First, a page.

Why I started Endurance Women

I’m an ordinary woman, but very occasionally, I feel extraordinary – after a week of hard training, or when I’ve completed a big race, or got up and met some friends for a freezing cold swim in the sea at 6am.
I think I’ve always been an endurance woman. As a child I loved to push myself running or swimming further and faster, climbing trees higher, staying out to play later. When I was six years-old I set myself the challenge of swimming 100 lengths of the outdoor pool at the Hotel Hermanus in Winterton near Great Yarmouth, as my dad lay on the lounger and counted for me. Soon after I was doing backward dives off the top board at Amersham swimming pool and had ambitions to go higher at the 40ft board in Galway (but somehow mum and dad distracted me). There were some blips along the way, you can read my story here.
My career is driven by my passions. For more than 20 years my work in content and communications focussed on health, fitness and sport. For 10 of these years I worked as a personal trainer and coach. Endurance is in my DNA (literally) and I’ve run over 20 marathons with most success in my 40s when I ran 10 under 3.30 and five under 3.15; I’ve competed in ultra events and triathlon and at my best I’ve been competitive for my age.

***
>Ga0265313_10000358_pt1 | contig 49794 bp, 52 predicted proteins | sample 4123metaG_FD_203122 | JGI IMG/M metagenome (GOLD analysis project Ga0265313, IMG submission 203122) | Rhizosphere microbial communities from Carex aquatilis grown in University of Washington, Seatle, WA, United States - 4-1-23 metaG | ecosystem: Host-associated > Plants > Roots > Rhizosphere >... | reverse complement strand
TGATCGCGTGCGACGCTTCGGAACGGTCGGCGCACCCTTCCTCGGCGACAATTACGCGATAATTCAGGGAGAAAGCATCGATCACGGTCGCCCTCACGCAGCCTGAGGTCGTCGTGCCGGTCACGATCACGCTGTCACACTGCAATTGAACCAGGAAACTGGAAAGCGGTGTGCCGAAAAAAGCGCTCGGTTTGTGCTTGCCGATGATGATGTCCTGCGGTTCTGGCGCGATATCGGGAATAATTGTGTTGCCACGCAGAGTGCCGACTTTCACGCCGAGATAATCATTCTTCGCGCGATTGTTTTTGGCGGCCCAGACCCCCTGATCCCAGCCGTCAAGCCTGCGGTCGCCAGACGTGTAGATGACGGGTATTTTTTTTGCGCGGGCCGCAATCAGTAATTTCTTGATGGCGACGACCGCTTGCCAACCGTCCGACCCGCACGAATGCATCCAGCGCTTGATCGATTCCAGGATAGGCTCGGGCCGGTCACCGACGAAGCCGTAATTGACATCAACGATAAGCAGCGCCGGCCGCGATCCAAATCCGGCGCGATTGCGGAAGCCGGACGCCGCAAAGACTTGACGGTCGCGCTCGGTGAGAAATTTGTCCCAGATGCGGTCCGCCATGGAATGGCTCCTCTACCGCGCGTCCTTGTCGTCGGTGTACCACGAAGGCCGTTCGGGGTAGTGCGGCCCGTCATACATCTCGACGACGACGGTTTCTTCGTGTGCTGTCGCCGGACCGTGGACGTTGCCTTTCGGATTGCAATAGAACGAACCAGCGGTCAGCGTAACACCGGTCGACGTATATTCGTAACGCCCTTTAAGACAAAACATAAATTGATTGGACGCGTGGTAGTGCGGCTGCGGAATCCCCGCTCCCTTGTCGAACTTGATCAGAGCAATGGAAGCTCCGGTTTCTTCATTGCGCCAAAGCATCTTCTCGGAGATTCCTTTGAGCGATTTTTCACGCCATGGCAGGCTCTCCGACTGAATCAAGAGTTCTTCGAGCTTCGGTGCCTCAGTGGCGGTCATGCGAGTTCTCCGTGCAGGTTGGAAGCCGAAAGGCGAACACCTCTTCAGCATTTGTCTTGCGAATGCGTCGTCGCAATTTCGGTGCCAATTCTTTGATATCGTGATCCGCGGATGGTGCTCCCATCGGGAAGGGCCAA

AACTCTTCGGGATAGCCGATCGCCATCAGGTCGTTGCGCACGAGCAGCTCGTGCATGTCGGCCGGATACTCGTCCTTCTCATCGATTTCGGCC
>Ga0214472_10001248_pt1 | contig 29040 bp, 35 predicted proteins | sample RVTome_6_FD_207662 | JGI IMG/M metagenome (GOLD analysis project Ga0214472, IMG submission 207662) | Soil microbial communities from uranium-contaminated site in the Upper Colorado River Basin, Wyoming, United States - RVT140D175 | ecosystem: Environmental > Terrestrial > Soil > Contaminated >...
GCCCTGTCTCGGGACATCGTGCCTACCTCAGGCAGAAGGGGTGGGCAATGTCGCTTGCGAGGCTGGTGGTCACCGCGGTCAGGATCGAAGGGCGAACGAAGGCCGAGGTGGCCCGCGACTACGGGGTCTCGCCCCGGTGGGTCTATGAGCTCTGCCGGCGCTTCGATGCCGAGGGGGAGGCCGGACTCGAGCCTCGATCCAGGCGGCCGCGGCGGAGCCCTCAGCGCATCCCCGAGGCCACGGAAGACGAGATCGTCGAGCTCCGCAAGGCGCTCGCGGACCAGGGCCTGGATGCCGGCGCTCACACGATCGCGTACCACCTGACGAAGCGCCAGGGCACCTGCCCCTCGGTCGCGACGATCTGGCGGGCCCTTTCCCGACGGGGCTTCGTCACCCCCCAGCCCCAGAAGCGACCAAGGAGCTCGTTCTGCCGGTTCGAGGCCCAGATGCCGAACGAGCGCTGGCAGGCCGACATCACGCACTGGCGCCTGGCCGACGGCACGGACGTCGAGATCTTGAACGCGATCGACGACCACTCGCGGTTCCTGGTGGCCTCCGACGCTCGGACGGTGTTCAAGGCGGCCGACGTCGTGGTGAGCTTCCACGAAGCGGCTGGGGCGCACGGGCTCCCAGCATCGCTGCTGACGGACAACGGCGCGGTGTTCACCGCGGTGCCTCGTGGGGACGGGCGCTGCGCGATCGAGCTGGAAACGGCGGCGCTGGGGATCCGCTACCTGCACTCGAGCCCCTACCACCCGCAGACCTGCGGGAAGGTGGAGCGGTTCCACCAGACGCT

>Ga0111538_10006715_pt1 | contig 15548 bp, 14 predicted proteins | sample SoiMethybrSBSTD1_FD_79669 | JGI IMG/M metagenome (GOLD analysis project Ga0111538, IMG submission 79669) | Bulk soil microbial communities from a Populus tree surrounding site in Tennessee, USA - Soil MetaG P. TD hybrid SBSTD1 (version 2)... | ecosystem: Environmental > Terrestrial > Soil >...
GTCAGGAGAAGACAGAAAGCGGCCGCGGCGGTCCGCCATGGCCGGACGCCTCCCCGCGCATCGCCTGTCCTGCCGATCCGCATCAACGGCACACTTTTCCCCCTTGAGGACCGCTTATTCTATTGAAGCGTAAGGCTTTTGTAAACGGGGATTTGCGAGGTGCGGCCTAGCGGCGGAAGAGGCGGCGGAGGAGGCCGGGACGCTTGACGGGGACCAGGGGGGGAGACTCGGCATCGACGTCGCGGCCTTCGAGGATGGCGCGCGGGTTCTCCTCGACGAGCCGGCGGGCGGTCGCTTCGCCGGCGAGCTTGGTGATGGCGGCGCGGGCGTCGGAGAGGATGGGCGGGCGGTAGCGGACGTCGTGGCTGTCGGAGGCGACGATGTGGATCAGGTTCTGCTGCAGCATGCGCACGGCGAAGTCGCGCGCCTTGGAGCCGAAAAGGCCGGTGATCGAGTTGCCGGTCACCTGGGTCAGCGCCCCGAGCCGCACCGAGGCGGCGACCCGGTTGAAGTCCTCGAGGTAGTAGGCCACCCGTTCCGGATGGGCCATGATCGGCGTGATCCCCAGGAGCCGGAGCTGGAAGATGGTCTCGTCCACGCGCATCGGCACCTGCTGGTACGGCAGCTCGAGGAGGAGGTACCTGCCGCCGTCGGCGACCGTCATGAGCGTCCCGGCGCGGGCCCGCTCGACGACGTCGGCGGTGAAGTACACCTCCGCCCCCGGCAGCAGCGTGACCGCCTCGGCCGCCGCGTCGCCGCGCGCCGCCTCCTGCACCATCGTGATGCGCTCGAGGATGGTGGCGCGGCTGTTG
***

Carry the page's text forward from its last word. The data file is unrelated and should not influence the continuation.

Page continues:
Approaching a new age category

As I got closer to the big 5-0 I realised what I’ve gained from this passion is so much more than times to be proud of: I’ve made great friends; had amazing experiences and I’ve learnt all there is to know about myself and what I’m capable of. So, at the end of 2017, as the big day loomed, I decided it was time to create Endurance Women and consolidate what I’ve learnt as a coach, content provider, and story-teller.

Ordinary Women Being Extraordinary

First, I wanted to share the stories I hear every day of ordinary women being extraordinary. Each woman I’ve spoken to has an amazing story to tell. Jane went from feeling a bit fat and unfit at 40 to winning Ironman Kona (the competition for the world’s best age-group triathletes); business owner, Joanne, a 49-year-old mum of three, didn’t let blood cancer and persistent injury get in the way of her aspirations to race long; Buggy-miles Becci, a new mum of two and general hospital Sister, transformed her local park-run into a fundraising event for the local hospice; and of course, The Guardian‘s very own Running Blog Editor, Kate Carter, mum of two young girls who took just six years to go from starting running to completing a sub-three hour marathon.

Endurance Women are Pioneers